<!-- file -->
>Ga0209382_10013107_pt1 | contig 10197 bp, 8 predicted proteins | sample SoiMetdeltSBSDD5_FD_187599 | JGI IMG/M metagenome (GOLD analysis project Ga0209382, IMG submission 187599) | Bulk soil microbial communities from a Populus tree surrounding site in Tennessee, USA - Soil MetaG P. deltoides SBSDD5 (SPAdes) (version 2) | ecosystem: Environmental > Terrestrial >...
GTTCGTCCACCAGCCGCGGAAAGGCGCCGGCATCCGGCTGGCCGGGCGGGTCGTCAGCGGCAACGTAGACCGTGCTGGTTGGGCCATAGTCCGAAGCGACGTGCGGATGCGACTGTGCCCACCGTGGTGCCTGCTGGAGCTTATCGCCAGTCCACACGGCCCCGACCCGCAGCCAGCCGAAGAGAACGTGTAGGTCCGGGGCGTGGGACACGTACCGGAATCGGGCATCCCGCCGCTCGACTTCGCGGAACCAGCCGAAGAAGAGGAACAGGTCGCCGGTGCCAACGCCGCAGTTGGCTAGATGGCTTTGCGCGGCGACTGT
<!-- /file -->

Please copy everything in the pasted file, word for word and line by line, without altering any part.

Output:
>Ga0209382_10013107_pt1 | contig 10197 bp, 8 predicted proteins | sample SoiMetdeltSBSDD5_FD_187599 | JGI IMG/M metagenome (GOLD analysis project Ga0209382, IMG submission 187599) | Bulk soil microbial communities from a Populus tree surrounding site in Tennessee, USA - Soil MetaG P. deltoides SBSDD5 (SPAdes) (version 2) | ecosystem: Environmental > Terrestrial >...
GTTCGTCCACCAGCCGCGGAAAGGCGCCGGCATCCGGCTGGCCGGGCGGGTCGTCAGCGGCAACGTAGACCGTGCTGGTTGGGCCATAGTCCGAAGCGACGTGCGGATGCGACTGTGCCCACCGTGGTGCCTGCTGGAGCTTATCGCCAGTCCACACGGCCCCGACCCGCAGCCAGCCGAAGAGAACGTGTAGGTCCGGGGCGTGGGACACGTACCGGAATCGGGCATCCCGCCGCTCGACTTCGCGGAACCAGCCGAAGAAGAGGAACAGGTCGCCGGTGCCAACGCCGCAGTTGGCTAGATGGCTTTGCGCGGCGACTGT